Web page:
They are absent from their own lives and those of others. They are floating free in a virtual world where nothing really matters other than being cool observers of their own detached existence, occasionally alighting on one another’s bodies, in sexual embraces that remind them—for an orgasmic moment—that they are actually alive and actually human.
The psychological epidemic dissolves courage and compassion and is the most virulent and dangerous one our culture and the world has ever faced. It could ruin us.
Read more: http://www.foxnews.com/opinion/2013/...#ixzz2NoM2lhGL
- 4Mar 18, '13 by aknottedyarnIn general I agree with this MD's opinion but take it much farther.
What these boys did was sick. It was rape. It was using power to humiliate. Rape is not much about sex, and a lot about power and control. No matter how drunk she - was rape is rape. Why did they rape? There are many in the field who believe that once a rapist, this behavior will continue regardless of treatment options. I don't know.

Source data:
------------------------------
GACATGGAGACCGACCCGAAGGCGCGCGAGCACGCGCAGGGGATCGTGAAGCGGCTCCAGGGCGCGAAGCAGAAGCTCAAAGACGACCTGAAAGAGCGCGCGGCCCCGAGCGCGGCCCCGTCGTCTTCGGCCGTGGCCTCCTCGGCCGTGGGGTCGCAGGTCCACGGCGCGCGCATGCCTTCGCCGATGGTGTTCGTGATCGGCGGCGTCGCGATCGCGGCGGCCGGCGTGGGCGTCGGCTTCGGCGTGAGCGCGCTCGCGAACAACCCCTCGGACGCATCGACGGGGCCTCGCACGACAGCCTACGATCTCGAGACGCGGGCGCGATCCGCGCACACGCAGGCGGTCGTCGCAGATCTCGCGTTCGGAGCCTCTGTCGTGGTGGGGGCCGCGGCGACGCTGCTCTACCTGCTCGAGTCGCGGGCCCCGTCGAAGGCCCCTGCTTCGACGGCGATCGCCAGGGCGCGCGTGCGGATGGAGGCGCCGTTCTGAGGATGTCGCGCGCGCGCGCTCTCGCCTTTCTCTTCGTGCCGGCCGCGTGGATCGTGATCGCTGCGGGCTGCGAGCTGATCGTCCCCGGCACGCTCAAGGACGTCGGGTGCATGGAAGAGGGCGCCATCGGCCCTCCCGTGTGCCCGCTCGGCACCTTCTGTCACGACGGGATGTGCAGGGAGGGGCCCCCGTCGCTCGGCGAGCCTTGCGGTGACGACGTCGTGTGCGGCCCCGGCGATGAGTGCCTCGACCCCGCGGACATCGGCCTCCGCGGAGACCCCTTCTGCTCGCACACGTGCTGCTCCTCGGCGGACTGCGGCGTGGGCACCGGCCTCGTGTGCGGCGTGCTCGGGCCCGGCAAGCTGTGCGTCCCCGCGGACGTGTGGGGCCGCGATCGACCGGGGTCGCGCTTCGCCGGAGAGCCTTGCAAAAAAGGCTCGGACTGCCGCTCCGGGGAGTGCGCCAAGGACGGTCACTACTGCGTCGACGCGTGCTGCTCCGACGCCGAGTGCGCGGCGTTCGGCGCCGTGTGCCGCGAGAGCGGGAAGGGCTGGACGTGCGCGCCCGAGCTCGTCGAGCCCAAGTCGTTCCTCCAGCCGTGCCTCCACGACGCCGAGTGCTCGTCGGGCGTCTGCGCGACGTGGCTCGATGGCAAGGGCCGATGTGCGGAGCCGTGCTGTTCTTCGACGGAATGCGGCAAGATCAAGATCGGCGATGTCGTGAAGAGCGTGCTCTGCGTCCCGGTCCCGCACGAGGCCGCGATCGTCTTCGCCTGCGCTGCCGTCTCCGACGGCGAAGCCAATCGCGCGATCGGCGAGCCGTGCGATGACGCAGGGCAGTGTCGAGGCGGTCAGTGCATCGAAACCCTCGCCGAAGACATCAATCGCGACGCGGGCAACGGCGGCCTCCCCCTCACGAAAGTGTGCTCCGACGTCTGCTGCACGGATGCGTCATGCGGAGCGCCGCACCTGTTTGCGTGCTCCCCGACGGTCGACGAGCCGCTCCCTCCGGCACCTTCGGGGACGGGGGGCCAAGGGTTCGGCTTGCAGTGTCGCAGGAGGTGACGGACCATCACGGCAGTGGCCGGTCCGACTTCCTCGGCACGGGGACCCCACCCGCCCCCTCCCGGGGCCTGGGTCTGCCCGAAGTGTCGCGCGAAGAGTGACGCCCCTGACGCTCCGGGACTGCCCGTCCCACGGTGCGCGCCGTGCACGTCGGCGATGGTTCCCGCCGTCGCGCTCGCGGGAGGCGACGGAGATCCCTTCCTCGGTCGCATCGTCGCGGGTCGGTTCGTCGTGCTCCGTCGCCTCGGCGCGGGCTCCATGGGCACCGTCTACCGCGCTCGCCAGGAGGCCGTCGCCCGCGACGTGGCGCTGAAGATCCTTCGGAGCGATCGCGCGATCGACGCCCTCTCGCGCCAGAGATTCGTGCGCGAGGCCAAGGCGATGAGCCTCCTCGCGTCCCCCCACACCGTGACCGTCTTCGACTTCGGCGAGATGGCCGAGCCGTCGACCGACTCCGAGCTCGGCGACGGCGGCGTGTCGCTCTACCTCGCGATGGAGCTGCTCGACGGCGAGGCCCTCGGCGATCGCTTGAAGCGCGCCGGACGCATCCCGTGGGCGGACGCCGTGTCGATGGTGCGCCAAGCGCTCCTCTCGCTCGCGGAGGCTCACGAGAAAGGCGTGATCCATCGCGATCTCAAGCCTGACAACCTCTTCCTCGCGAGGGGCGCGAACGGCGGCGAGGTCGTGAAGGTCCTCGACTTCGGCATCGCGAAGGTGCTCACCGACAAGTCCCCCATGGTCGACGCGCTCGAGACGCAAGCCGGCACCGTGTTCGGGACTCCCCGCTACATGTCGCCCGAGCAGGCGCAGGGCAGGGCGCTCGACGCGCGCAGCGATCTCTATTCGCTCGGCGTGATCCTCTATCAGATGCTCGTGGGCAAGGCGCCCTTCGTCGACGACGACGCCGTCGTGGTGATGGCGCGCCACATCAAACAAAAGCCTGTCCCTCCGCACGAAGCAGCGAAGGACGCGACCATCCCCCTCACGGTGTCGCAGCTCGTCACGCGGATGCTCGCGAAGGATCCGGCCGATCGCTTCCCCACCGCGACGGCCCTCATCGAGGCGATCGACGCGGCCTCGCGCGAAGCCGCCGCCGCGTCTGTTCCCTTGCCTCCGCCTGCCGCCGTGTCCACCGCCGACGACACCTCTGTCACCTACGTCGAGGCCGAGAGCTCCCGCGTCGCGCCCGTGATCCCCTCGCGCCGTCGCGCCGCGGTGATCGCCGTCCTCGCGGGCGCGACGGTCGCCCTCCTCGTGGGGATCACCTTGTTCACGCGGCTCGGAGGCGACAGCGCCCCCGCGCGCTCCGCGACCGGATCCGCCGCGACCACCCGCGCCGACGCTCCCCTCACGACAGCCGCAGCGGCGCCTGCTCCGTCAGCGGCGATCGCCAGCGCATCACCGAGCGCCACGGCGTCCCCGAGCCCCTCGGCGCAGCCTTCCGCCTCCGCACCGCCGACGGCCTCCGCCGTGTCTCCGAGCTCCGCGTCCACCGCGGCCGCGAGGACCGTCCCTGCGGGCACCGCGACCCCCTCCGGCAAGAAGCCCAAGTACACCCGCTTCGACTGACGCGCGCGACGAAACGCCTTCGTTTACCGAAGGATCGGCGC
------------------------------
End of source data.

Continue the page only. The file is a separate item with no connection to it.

If they had not been shielded because of their status in school would things have been handled differently?
I do not know how common this is in schools, I suspect it happens much more frequently than we know, or could even imagine.
Sexual assault and abuse | womenshealth.gov
One in six women report rape or attempted rape. The odds when drugs or alcohol addiction enters the picture basically doubles that figure. The use of alcohol and date rape drugs are common in order for perpetrators to make the victims compliant and less apt to report because memory is faulty.
It is sad that it had to get so much press coverage. It is sadder that it is not unique. Will this be a wake up call for changes? I doubt it. And perhaps that is the saddest thing of all.